Milton Friedman is proof that gods are not immortal, nor do they always know what they’re talking about. That Milton was a brighter than average is part of his and because of his influence, ultimately our tragedy. Friedman was no more than your average blind squirrel. Like Rand he did stumble on an acorn now and then. The Friedman Doctrine declared,” There is one and only one social responsibility of business – to use its resources and engage in activities designed to increase its profits so long as it stays within the rules of the game, which is to say, engages in open and free competition without deception or fraud.” Anyone of college age or older knows that corporate America and the government has a difficult time defining exactly what deception and fraud are. And Friedman never entertained the idea of real costs. Say the environmental price of acquiring raw materials, the pollution to produce a product or service and its health care costs to the public. And of course the costs of dealing with the product after its usefulness was either over or it was simply time to get the newest and coolest. If Milt had majored in ethics in would have flunked out and may have done something productive with his life. Friedman also contended that capitalism and freedom were joined at the hip. Bring capitalism to a country and freedom had to follow. Taking liberties
Kampfner begins in Singapore, the prototype and showcase of this new authoritarian democracy. The tiny city-state has an extraordinarily high per capita income, without the pockets of destitution that disfigure the US and UK and without those countries’ inequitable and underfunded education, pension and health care systems. Government agencies are efficient and honest; violent crime and business fraud are rare. Travel is unhindered; technical and managerial innovations are welcomed; shopping is world-class. Streets and public buildings are clean as a whistle and neat as a pin. Just a month ago, the popular website New Geography placed Singapore at the top of its list of “The World’s Smartest Cities”.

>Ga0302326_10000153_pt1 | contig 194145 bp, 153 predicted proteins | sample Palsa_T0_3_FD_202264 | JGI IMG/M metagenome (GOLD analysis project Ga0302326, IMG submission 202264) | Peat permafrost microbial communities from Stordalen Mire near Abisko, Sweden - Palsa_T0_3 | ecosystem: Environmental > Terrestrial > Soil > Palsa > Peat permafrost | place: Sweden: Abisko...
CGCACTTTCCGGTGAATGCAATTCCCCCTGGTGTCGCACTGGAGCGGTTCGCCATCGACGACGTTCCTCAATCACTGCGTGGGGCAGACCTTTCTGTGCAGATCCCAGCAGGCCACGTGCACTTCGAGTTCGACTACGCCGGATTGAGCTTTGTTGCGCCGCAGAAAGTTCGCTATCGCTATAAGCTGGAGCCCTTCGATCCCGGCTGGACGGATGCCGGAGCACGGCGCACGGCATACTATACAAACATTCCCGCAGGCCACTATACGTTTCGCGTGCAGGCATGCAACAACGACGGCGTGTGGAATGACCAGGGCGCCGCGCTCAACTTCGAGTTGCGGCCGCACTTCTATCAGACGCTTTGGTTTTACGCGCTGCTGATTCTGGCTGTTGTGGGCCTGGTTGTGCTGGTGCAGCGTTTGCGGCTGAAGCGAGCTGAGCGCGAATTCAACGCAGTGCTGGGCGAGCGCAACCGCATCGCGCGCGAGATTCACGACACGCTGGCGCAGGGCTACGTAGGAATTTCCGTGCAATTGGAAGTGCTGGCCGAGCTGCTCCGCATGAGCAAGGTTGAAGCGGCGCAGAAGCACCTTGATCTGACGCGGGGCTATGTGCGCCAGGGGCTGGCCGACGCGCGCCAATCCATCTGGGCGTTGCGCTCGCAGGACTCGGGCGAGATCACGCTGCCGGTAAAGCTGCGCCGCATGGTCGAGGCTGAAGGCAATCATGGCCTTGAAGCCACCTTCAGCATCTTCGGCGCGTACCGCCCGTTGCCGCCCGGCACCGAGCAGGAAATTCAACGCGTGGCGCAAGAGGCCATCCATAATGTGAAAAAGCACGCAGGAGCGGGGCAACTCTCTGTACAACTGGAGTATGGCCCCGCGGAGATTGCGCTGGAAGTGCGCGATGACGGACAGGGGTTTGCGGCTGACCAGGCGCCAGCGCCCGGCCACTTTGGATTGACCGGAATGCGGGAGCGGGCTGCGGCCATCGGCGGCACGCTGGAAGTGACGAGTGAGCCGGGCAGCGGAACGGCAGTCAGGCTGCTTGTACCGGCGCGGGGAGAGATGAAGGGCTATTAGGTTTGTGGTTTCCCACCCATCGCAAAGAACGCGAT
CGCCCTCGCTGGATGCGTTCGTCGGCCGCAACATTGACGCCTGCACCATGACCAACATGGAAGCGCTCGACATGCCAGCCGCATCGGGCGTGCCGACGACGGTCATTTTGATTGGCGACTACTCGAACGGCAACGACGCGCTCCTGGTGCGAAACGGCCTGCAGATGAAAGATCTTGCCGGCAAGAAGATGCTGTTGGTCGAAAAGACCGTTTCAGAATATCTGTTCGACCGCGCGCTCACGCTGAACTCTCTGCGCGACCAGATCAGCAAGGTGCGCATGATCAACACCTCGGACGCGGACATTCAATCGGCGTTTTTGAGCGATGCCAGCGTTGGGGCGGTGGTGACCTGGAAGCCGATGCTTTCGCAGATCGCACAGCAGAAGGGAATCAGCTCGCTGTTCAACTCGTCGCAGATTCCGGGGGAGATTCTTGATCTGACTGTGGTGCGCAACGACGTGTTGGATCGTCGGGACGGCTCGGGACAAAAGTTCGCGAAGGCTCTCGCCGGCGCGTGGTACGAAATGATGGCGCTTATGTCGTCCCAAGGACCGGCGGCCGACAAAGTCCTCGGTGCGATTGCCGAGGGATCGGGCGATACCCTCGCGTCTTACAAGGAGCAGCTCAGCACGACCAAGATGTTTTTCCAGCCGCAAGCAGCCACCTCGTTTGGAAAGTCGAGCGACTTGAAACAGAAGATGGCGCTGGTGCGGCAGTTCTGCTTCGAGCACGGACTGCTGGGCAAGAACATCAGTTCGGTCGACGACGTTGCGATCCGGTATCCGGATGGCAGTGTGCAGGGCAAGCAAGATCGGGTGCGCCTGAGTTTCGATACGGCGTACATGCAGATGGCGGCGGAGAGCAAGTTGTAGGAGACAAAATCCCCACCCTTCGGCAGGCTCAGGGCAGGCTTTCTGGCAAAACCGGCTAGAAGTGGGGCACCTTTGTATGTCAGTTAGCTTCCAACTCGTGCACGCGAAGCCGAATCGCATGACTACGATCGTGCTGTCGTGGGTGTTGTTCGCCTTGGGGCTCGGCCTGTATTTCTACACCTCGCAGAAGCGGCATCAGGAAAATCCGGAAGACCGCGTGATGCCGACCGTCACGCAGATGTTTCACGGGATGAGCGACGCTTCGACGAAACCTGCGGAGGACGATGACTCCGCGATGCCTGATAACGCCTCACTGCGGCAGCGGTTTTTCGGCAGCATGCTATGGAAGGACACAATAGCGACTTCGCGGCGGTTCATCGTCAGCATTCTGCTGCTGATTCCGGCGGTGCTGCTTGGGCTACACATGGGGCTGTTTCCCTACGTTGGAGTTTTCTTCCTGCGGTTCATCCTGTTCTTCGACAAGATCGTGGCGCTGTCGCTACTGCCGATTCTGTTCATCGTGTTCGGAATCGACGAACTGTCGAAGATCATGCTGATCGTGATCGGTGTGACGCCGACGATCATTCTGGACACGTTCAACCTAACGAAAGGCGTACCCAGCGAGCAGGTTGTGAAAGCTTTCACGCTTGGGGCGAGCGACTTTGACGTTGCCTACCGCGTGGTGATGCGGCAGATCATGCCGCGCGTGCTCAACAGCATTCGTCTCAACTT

There is, naturally, a large “on the other hand.” Nothing is allowed that the government fears might threaten public order or social stability; and the government’s sensitivities on this score are very delicate indeed. Spitting, chewing gum, yelling, or failing to flush a toilet in a public place; overstaying your visa; depicting (never mind engaging in) certain sexual acts; rashly employing irony or sarcasm; and, most important, criticising the government in ways the government deems not constructive – all these are swiftly and severely punished.
It seems we’re still stuck in the days of the Red Menace. To question capitalism’s failures is to automatically be labeled an un-American commie. It’s like someone getting mad at you for pointing out their tail pipe is dragging the highway.
The LYTA chair, manufactured by German firm Movisi, is composed of three parts: a removable cover, cushions, and a frame made of high-grade, recyclable foam.
The cover makes the chair in terms of appearance. One can see that the frame could be made with design era curves in mind – Danish modern, French country etc.